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Popular low-cost air quality sensors embedded into IoT and mobile devices are based on metal oxides (MOX) that change their electrical resistance in response to ambient pollutants emitted as gases. Operating MOX sensors continuously is expensive, since it requires to heat up and maintain a hotplate at several hundred degrees. To save energy, sensors are commonly duty cycled with short on-times and long off-times. However, doing so adversely affects the sensor’s chemical reactions, which have slower transients as the off-time increases. As a result, sensor sensitivity to various gases deviates from a continuously powered sensor.
In this paper, we show that it is possible to recover accurate continuous-sensor measurements from transient responses obtained from a duty cycled sensor and compensate for an altered multi-gas cross-sensitivity profile using machine learning methods. On a test set, we achieve a mean absolute error (MAE) of 24ppb between continuous ground-truth measurements and obtained model predictions of tVOC.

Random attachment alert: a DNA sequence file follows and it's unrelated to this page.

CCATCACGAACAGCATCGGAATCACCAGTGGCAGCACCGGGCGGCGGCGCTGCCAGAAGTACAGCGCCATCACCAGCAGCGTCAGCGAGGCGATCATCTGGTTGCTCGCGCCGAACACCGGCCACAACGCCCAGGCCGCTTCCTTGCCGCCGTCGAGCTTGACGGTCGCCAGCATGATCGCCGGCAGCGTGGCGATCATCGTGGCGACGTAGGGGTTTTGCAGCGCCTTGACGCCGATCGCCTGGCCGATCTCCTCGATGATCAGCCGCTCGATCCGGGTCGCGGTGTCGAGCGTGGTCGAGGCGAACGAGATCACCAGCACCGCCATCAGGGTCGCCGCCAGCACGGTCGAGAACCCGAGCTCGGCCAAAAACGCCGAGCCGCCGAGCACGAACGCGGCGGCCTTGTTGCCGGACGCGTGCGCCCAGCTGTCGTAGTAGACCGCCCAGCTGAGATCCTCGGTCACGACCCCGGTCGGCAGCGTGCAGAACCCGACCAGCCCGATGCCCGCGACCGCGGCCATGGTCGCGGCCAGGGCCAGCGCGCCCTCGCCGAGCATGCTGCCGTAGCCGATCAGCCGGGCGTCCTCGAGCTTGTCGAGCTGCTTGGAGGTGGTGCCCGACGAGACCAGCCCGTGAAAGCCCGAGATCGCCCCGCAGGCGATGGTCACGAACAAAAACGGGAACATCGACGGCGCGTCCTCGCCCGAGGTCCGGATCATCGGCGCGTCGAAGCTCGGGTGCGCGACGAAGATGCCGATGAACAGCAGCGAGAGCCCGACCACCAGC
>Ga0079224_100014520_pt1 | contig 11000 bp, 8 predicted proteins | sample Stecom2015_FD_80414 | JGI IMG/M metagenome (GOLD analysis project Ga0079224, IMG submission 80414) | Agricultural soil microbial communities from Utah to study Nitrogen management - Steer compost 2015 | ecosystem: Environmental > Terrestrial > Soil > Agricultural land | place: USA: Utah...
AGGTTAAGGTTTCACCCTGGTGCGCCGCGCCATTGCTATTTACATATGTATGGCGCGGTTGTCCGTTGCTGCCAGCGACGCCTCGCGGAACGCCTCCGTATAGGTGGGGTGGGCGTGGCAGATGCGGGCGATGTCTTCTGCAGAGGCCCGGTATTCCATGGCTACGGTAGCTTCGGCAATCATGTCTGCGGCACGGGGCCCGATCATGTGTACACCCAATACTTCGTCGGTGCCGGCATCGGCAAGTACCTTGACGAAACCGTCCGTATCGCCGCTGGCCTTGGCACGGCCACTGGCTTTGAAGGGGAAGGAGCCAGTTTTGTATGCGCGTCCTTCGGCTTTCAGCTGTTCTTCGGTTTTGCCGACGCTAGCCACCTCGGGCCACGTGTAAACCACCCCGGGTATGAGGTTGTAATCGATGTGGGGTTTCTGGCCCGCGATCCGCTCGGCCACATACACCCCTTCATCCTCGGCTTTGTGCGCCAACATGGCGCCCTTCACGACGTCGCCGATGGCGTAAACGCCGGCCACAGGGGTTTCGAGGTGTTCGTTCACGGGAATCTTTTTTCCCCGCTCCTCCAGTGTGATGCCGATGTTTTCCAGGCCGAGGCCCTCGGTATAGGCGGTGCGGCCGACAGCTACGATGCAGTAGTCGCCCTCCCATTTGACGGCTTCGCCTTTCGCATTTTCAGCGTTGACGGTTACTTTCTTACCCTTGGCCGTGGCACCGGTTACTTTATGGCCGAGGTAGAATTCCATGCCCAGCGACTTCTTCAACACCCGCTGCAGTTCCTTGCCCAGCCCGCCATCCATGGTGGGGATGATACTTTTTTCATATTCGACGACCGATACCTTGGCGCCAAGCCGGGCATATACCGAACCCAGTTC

This results in estimating 86.6% of Indoor Air Quality (IAQ) levels correctly compared to 68.1% if no correction is used. Our models are invariant to minor baseline shifts and work for both tVOC and CO2-eq signals provided by the sensor. Thanks to our models, 98.5% of the energy consumption can be reduced while maintaining high accuracy. This optimization enables energy-harvesting-based operation of IAQ sensors in indoor IoT scenarios.
M.-P. Gherman, Y. Cheng, A. Gomez, O. Saukh, Compensating Altered Sensitivity of Duty-Cycled MOX Gas Sensors with Machine Learning, in: IEEE Explore 2021 18th Annual IEEE International Conference on Sensing, Communication, and Networking (SECON), 2021, pp. 1-9,